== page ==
Stu says: Five observations following Ipswich Town's 2-1 win against Doncaster
- Credit: Steve Waller www.stephenwaller.com
Ipswich Town's upturn in form continued with a 2-1 home victory against Doncaster Rovers yesterday. STUART WATSON gives his thoughts.
Town didn’t really get going at the start of this game.
Yet they were able to break the deadlock in the 24th minute when Alan Judge curled a fabulous 25-yard free-kick past the despairing dive of keeper Ellery Balcombe.
It was the first time a Blues player had scored from a direct free-kick since Luke Garbutt’s strike in the 5-3 loss at Lincoln back at the end of 2019.
Everyone remembers Garbutt’s stunning free-kick goal against Tranmere before that. On several occasions his saved free-kicks led to rebounds being snaffled too.
Garbutt’s quality of delivery diminished as the 2019/20 season went on though and, in truth, the Blues haven’t looked dangerous from dead balls – both free-kicks and corners - for some time.
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Hopefully that’s about to change. Before his goal, Judge saw a corner punched away from under the bar and a teasing deep free-kick delivery cause real problems.
And it was Andre Dozzell’s corner which led to Town’s crucial second goal in the 55th minute.
With the high delivery moving deceptively in the air, Balcombe was forced to punch clear inside the six-yard box. Teddy Bishop nodded the ball back into the mix, it took a slight flick off the head of Fejiri Okenabirhie and there was James Norwood to divert the ball home on the stretch from close-range.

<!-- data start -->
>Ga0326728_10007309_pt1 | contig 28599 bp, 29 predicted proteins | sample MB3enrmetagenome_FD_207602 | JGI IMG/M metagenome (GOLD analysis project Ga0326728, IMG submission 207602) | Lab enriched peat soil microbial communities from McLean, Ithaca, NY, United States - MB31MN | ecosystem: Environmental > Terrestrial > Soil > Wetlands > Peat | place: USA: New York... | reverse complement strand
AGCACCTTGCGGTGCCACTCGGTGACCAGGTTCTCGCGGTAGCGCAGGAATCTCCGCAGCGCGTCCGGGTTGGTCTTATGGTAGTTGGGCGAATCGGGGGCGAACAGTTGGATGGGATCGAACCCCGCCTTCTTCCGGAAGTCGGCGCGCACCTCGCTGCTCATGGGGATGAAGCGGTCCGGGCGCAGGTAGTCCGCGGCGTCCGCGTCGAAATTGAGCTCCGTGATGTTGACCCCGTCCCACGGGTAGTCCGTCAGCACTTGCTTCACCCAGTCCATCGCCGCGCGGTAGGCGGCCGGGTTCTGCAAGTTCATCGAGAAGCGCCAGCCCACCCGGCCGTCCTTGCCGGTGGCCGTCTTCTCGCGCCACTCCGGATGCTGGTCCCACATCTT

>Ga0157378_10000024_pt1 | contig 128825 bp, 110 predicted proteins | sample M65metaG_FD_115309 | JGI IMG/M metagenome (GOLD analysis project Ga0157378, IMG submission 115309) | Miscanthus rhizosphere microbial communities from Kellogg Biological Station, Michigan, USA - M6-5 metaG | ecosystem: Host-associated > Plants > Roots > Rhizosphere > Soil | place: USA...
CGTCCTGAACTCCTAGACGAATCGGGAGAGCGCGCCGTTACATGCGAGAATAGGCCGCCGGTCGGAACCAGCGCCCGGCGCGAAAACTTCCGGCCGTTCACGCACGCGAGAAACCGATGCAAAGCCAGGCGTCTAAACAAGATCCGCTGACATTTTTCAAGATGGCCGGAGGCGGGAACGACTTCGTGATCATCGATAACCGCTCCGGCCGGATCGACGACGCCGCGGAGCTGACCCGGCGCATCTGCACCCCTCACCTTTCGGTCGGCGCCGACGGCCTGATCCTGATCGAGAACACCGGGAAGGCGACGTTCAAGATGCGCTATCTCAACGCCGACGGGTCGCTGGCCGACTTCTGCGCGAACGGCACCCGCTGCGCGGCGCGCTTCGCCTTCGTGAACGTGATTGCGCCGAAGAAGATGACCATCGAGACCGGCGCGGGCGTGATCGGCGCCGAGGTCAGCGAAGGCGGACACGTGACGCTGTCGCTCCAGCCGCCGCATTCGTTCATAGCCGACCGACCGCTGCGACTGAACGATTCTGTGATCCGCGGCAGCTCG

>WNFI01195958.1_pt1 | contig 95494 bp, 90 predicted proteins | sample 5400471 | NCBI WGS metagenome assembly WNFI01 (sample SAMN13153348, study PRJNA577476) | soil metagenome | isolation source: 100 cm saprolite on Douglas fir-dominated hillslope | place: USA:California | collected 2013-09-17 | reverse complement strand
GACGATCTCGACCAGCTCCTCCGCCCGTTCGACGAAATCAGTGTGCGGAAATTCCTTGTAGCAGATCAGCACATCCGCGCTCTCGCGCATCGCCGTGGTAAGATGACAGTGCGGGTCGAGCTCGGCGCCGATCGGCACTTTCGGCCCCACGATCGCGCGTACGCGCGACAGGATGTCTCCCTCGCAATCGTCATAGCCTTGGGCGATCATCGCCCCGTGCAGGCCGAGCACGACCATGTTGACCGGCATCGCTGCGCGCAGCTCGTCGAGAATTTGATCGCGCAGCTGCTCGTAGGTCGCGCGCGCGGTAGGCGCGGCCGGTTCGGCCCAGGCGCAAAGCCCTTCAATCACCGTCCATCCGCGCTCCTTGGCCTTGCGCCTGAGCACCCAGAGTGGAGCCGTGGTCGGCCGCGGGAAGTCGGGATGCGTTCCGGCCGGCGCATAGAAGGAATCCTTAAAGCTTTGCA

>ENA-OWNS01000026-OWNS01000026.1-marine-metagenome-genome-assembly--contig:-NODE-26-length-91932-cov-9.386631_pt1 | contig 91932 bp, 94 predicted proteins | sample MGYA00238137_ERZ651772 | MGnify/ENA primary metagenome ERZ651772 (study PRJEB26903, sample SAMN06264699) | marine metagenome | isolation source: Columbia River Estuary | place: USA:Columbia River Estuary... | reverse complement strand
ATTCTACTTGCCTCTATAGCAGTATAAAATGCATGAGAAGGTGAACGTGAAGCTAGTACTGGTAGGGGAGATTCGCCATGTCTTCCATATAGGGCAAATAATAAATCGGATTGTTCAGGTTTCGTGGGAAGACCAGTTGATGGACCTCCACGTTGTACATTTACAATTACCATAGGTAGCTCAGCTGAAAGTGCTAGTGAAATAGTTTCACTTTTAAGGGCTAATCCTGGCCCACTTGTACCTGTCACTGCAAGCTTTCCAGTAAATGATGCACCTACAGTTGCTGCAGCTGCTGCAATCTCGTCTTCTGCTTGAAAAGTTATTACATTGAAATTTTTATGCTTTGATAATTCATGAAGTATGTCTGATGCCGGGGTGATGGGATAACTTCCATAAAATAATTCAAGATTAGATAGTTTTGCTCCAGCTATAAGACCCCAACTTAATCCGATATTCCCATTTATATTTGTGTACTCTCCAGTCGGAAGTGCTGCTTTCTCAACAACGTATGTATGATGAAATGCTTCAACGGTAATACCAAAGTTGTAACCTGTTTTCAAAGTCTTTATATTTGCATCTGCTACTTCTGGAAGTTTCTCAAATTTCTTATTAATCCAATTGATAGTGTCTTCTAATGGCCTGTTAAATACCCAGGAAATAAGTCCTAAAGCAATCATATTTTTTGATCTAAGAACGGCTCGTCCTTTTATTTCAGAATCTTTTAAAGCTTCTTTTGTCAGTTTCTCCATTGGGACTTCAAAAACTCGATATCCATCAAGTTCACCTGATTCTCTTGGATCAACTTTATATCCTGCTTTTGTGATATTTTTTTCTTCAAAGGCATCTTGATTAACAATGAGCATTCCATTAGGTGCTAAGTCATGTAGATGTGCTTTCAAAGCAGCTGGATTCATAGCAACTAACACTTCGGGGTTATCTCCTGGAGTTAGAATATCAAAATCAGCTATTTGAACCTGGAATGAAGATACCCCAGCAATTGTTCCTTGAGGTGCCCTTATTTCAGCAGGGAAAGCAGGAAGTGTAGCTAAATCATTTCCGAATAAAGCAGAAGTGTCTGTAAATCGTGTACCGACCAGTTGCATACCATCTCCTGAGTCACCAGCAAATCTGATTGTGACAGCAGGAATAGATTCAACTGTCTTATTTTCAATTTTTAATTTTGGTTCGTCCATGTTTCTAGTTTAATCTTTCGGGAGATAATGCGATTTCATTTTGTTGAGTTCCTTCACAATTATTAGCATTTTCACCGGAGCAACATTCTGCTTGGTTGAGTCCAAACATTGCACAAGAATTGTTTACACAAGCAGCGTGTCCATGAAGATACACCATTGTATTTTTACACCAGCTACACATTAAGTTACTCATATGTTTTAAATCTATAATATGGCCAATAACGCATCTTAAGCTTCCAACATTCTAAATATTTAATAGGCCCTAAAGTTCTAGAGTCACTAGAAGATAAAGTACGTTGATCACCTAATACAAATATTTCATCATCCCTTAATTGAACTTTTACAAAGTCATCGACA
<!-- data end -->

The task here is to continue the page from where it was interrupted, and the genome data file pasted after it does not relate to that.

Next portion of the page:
This was far from a vintage Ipswich display, but two set-piece goals and some organised/spirited defending ultimately proved enough for another big victory.
QUARTER OF POSSESSION
Ipswich Town had more possession than the opposition in 20 of their opening 26 league games (and one of the six times that didn’t happen was when they played with 10 men for the majority of a game against Sunderland).
Now, for three games in a row they've had less of the ball.
Against Oxford it was a 40% share, against Hull it was 41%, then they ended this match against Doncaster with just 26%.
There’s clearly been a style change. The Blues have gone back to basics. They sit off, get organised and press only when the ball reaches a dangerous area of the field (what coaches will tell you is a ‘mid-block’).
And when they do overturn possession, attacks are now launched quicker - be that a direct pass and players seizing on second balls, or simply players driving up the pitch with the ball at their feet on the counter.
Why the big drop from 40/41% possession to 26% on this occasion?
Well, an unchanged Ipswich side were understandably a little leggy after their huge shift up at Hull four days earlier. Doncaster, having seen their scheduled midweek match postponed due to a waterlogged pitch, were certainly fresher.
And, it has to be said, Doncaster are a decent side. We saw that when Town were beaten 4-1 at the Keepmoat Stadium back in October. They are in the top six for a reason.
Norwood and Troy Parrott, batteries perhaps not fully charged, didn’t defend from the front as well as they had done at the KCOM Stadium. That meant John Bostock was continually able to collect the ball deep and dictate play.
Taylor Richards kept picking up little pockets of space in the No.10 role. Doncaster, for the most part, looked the sharper and more incisive side.
Ipswich generally did a good job of funnelling the visitors wide though, with the twinkle-toed Teddy Bishop and pass-master Andre Dozzell again doing very passable impressions of midfield terriers.
And with Luke Chambers and Myles Kenlock solid at full-back, truly dangerous moments were kept to a minimum.
Town undoubtedly rode their luck at times.
In a small period of action around the 36th minute mark, Tomas Holy kept out Richard’s diverted effort, Toto Nsiala made a big lunging block in the box and Josh Sims dragged a big chance wide.
The Blues really needed Norwood’s second goal. And even then it still didn’t feel like game over.
Richards struck the base of the post from outside the box and Jon Taylor fluffed the rebound.